A Centers for Disease Control and Prevention study published on Monday is the latest to confirm that the coronavirus disproportionately impacts communities of color in the U.S.
The study looked at COVID-19 cases associated with workplace outbreaks in certain industries in Utah between March and June. It found that Hispanic and nonwhite workers made up 73 percent of those cases — despite representing just 24 percent of the workforce in sectors where outbreaks occurred.
"Systemic social inequities have resulted in the overrepresentation of Hispanic and nonwhite workers in frontline occupations where exposure to SARS-CoV-2 ... might be higher," researchers wrote, adding that "extra vigilance" is needed to combat the spread of the coronavirus among the populations over-represented in these sectors.
Health officials defined workplace outbreaks as two or more lab-confirmed COVID-19 cases occurring within the same two-week period among coworkers in a shared space. Of the 277 outbreaks in Utah reported during these months, 76 percent were in workplaces.
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Between March 5 and June 6, workplace outbreaks occurred in 15 industry sectors in Utah, from agriculture to educational services to transportation. A majority of those outbreaks — 58 percent — were in three sectors: manufacturing, wholesale trade and construction.
In those 15 sectors, people who identify as Latino or a race other than white comprise just under one quarter of the workforce. But they accounted for nearly three quarters of the COVID-19 cases associated with workplace outbreaks.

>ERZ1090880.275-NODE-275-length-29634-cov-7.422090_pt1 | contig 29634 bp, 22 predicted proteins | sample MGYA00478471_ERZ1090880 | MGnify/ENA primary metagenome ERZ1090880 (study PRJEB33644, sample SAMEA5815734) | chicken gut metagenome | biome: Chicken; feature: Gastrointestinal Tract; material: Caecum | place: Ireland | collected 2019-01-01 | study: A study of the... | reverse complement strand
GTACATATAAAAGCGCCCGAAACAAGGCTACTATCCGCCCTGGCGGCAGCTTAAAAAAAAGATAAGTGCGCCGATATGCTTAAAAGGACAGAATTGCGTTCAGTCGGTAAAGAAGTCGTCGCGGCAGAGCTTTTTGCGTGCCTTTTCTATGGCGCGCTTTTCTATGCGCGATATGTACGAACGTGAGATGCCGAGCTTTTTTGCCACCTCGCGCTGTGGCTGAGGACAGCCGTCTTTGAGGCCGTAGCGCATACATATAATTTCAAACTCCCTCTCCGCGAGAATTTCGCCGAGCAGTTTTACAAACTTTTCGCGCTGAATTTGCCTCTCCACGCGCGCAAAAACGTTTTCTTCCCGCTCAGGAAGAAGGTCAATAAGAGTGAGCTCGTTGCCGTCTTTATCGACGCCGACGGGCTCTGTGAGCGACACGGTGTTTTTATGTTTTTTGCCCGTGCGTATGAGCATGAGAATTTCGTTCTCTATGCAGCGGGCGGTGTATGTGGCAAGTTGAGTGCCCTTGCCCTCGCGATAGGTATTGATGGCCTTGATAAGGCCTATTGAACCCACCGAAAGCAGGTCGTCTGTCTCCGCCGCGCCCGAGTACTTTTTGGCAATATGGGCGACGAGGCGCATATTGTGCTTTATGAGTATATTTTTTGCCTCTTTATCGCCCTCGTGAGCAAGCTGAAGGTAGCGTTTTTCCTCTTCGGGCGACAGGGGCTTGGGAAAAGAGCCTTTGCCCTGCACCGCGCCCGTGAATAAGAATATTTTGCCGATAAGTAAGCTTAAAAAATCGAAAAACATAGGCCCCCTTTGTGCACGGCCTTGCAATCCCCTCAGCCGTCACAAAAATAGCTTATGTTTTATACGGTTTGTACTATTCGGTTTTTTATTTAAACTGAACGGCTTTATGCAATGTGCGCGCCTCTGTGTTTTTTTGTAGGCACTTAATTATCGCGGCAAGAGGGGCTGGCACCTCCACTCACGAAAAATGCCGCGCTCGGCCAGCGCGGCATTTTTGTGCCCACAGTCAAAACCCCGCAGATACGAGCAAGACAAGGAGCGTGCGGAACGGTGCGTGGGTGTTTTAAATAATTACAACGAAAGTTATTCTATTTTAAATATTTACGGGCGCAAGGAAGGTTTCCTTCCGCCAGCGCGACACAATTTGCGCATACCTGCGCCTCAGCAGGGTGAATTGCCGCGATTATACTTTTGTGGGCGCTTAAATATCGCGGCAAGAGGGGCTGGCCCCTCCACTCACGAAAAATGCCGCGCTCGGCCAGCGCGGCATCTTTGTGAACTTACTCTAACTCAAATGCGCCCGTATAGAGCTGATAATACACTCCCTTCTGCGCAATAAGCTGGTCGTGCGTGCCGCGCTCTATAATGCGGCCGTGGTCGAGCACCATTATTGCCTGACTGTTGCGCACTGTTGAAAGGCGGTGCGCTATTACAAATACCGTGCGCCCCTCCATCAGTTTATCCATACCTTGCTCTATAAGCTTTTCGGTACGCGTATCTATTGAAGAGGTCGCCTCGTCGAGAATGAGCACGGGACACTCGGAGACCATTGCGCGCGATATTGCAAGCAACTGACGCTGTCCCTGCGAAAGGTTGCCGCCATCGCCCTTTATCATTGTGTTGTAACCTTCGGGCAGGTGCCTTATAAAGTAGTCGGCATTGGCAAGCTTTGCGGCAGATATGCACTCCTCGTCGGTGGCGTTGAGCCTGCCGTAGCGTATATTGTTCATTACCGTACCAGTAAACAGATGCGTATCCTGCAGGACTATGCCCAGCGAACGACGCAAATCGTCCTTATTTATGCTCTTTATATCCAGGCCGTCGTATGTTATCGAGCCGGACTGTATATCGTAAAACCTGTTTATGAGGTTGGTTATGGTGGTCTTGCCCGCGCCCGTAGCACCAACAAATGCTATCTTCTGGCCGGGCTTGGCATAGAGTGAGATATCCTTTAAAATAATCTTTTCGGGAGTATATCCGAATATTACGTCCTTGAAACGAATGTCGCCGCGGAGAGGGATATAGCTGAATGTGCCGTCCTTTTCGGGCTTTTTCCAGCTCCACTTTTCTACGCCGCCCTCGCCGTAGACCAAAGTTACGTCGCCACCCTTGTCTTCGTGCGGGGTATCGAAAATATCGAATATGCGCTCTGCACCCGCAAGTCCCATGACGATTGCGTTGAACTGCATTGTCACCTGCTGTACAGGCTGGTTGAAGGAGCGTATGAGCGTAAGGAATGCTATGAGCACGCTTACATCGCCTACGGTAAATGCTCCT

NPR and other news outlets have reported that Hispanics make up a greater share of confirmed coronavirus cases than their share of the population in much of the country.
That is the case in Utah, where Health Department data shows that they comprise 14.2 percent of the state's population and more than 37 percent of its COVID-19 cases.
Researchers involved in the study say racial and ethnic disparities in workplace outbreaks are likely driven by long-standing health and social inequities.
Those inequities manifest in several ways, according to researchers. For one, they result in the overrepresentation of Hispanic and nonwhite workers in front-line occupations that carry more risk of COVID-19 exposure.
Hispanic and nonwhite workers also have less flexible work schedules and fewer options to telework compared with white workers, researchers added.
That lack of flexibility, especially when combined with "unpaid or punitive" sick leave policies, can prevent workers from staying home when ill, which in turn can lead to more workplace exposures and worse health outcomes.
In fact, even before the pandemic hit, Hispanics were more likely to face health and safety risks at work.
According to Econofact, Hispanic low-wage workers are both less likely to be in consumer-facing sectors and less likely to benefit from Occupational Safety and Health Act regulations.
And a report from the National Urban League, released last week, noted that white people were nearly 50 percent more likely to be able to work from home as their Latino counterparts, and 35 percent more likely than Blacks.
So what should health officials armed with this new data do about it?
Researchers say knowing how workplace outbreaks are distributed across industries can help health departments target those where additional mitigation efforts are needed.
And they say such interventions should be tailored to the demographics of workers who are over-represented in those industries.
"Care must be taken to ensure that prevention and mitigation strategies are applied equitably and effectively using culturally and linguistically responsive materials, media, and messages to workers of racial and ethnic minority groups disproportionately affected by COVID-19," they wrote.
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